There's nothing wrong with treating ourselves, but it shouldn't be the default means of making ourselves feel better.
My understanding of self-compassion has changed dramatically in the last three months or so.
Up until I really started learning about it, I believed that self-compassion and treating myself were the same thing. They’re not. There’s a world of a difference between the two. Self-compassion is defined by two key features:
Over the years, self-compassion (as I understood it at the time) usually took the form of junk food, alcohol, staying in my jammies for half the day, staying up late with Netflix...you know, the easy distractions.
Before I go any further, I want to make it clear that I’m not saying there’s anything wrong with treating ourselves, there absolutely isn’t. It becomes problematic though when it’s our default means of trying to make ourselves feel better.
I think the easiest way to describe this would actually be to tell you about how I managed a low mood last Tuesday. I woke up in the horrors. It was one of those days where from the minute I opened my eyes, everything felt wrong. I didn’t get up, but I didn’t get back to sleep either. I just lay there, thinking about all the things I should be doing – I should do some yoga. I should do my breathing exercises. I should just get up! The kids are watching television again, it’s the last day of the holidays, I should be spending time with them, and on and on it went.
At the back of my mind throughout this delightful monologue was a phrase I’ve found really useful recently – activation precedes motivation. In other words, sometimes we have to just get up and get moving before we want to. If we wait for motivation, it might never come. Sometimes it works, sometimes it doesn’t.
Tuesday was one of those times that it wasn’t so effective. Every time my little inner-voice piped up with this phrase, I resolutely ignored it. It just felt like too much work, and sometimes I really, really resent the level of effort I have to put in to keep myself relatively well. It didn’t help that I was genuinely tired anyway, which always skews my perspective and makes everything significantly harder.
Anyway, after much internal berating, I eventually got myself out of the bed. I didn’t get dressed, I didn’t get the kids to turn off the tv, but I got myself upright. I had two choices for breakfast – the one I wanted to go for, which was the bowl of cheerios, or the one that I needed to go for, which would ultimately make me feel better but would take a lot more effort. I went with the latter and made myself an omelette.
It helped, and what also helped was knowing that I had made the best decision – I was actively doing something to alleviate my suffering in that moment. Given the frame of mind I was in, the cheerios would definitely have been more enjoyable and far easier short-term, but I know from bitter experience that they always, always make me feel worse within half an hour.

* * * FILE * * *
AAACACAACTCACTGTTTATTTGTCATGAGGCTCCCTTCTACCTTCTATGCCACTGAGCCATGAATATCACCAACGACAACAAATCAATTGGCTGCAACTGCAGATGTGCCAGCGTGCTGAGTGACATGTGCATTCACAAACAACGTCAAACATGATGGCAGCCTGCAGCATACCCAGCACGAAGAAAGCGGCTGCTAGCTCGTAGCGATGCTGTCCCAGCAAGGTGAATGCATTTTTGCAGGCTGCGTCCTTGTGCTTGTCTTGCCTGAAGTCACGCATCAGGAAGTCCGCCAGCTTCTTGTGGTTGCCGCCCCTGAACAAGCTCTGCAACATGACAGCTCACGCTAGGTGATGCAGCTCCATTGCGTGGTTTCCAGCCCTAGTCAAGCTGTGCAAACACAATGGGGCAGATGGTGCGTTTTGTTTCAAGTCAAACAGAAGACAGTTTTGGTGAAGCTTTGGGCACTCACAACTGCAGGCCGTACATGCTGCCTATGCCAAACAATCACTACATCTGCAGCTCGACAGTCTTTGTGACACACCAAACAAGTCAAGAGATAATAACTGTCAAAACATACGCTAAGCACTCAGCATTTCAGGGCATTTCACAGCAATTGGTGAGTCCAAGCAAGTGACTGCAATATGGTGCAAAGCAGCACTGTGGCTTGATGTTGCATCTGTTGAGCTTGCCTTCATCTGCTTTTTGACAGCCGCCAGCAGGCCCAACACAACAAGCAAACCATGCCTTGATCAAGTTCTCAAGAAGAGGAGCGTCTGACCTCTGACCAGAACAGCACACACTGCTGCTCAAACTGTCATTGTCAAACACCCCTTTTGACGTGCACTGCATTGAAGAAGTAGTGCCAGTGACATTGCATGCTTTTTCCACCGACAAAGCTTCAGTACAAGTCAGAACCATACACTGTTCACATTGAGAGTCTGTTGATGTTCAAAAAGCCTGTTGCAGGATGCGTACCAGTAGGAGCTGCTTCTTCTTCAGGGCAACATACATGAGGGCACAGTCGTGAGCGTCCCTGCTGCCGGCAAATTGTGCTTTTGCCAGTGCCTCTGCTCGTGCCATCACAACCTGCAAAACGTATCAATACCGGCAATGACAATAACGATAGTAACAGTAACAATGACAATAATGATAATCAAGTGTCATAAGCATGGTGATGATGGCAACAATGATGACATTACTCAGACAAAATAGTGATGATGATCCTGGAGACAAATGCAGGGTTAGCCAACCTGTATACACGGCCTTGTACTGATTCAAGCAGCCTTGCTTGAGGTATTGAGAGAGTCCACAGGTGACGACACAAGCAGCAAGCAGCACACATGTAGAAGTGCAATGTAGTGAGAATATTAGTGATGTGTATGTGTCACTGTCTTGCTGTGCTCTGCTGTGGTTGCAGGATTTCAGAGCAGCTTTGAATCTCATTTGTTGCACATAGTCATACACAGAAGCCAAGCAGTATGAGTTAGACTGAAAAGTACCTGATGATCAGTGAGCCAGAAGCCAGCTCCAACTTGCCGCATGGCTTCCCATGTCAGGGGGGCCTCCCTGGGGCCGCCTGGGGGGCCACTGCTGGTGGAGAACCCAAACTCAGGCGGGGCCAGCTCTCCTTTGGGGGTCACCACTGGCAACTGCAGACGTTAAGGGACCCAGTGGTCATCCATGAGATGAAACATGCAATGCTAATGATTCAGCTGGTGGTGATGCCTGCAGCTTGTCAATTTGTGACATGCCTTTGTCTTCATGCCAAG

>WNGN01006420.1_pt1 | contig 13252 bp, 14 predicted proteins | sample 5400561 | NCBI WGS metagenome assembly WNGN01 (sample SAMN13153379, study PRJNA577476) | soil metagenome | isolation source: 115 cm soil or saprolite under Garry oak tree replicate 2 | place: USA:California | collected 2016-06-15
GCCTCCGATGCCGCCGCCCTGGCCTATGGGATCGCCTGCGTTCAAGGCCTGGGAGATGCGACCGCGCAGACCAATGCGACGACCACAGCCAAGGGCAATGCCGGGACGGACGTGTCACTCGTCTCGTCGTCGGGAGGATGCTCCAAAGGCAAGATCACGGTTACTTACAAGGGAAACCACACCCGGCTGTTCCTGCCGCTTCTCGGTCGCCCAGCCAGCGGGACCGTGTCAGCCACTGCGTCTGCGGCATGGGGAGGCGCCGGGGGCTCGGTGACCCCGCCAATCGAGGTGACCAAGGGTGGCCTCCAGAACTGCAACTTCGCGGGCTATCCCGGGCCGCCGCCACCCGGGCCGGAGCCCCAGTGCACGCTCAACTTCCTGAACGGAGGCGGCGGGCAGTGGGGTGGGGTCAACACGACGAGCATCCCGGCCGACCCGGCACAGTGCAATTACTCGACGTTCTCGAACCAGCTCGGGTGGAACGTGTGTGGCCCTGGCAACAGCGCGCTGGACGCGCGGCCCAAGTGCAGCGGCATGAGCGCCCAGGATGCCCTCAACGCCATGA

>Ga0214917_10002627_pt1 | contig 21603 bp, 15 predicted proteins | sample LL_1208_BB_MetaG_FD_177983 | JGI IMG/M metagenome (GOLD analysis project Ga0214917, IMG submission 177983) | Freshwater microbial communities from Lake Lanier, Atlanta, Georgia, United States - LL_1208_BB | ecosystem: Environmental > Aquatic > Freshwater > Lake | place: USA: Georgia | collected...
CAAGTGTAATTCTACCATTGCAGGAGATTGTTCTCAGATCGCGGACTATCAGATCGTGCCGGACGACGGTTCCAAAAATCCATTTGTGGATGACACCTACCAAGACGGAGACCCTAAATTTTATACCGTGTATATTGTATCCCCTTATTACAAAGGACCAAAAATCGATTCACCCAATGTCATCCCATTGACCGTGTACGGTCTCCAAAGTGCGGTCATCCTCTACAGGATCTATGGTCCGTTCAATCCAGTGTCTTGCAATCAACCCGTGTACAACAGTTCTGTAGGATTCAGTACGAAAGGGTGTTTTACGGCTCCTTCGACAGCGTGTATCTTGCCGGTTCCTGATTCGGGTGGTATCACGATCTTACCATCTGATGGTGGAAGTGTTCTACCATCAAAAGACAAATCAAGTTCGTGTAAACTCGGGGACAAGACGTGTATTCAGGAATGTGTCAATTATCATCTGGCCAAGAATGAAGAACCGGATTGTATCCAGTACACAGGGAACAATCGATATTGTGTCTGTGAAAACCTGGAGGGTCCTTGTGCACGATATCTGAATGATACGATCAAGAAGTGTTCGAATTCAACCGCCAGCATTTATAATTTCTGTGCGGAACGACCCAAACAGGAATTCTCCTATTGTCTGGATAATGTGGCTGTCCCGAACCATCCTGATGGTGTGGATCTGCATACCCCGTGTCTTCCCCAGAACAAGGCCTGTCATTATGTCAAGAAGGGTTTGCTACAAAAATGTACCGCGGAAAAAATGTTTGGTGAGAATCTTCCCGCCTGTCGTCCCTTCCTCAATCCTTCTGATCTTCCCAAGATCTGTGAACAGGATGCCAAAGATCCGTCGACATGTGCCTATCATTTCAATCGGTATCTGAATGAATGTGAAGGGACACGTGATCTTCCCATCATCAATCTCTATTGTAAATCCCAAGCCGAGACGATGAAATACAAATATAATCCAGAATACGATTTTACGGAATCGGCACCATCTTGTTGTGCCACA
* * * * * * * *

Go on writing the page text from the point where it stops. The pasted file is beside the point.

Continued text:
After I got myself fed, I took my time about showering. One of the things I’ve learned since working with a psychologist is the importance of self-soothing, in whatever form that may take. Something that works for me is feeling like I’m pampering myself a little – a nice moisturiser after my shower. Doing my nails. I realise this probably sounds completely cracked, but it works for me.
Allowing myself those few extra minutes to just look after me gives me so much more breathing room in my head.
I must admit, as I write this I’m very aware that if someone had shown me this article a year ago, I would have gotten intensely frustrated, and that is the last thing I want anyone reading this to feel. How can a catchphrase, an omelette and some moisturiser make everything better?
The truth is, they can’t, not on their own. But over time, the little things slowly start to add up, and that’s when the change happens.
Having said of all that, there are two crucial elements in this. The first of these is an acceptance that we can and must take responsibility for our own mental well-being. The second, and probably the more important, is that we need support to do it. I have learned so much over the years, from the therapist who supported me through crisis after crisis to the psychologist I’m now working with, and have come to realise just how much of the difficulty we all face comes back to basic human physiology and evolution.
I cannot do the subject justice; I’m not a psychologist and this is just one short article. But, it's important to underline that the progress I’ve made in the last six months isn’t down to medication (although it has played a part), it’s down to understanding.
I’ve learned about how our emotions impact our brains and bodies, and so influence our behaviour. I’ve learned about personal responsibility - that ultimately I’m the one who has to do the work that will help improve my quality of life. And I’ve learned the true meaning of self-compassion. It’s not all candlelit baths, tea and cake, and soothing music, even though those things do have their place. It’s about doing what’s best for me, in any given moment, even if what’s best is the exact opposite of what I want to do.
Yes, I’m doing the work, and I’m finally starting to feel the benefit of it. But I could not have done it alone, and I’m painfully aware that the support I have is beyond the reach of many.
If you are affected by any of the issues raised in this article you can contact Samaritans free any time from any phone on 116 123 or visit www.samaritans.ie to find details of your nearest branch. You can also find online information at www.yourmentalhealth.ie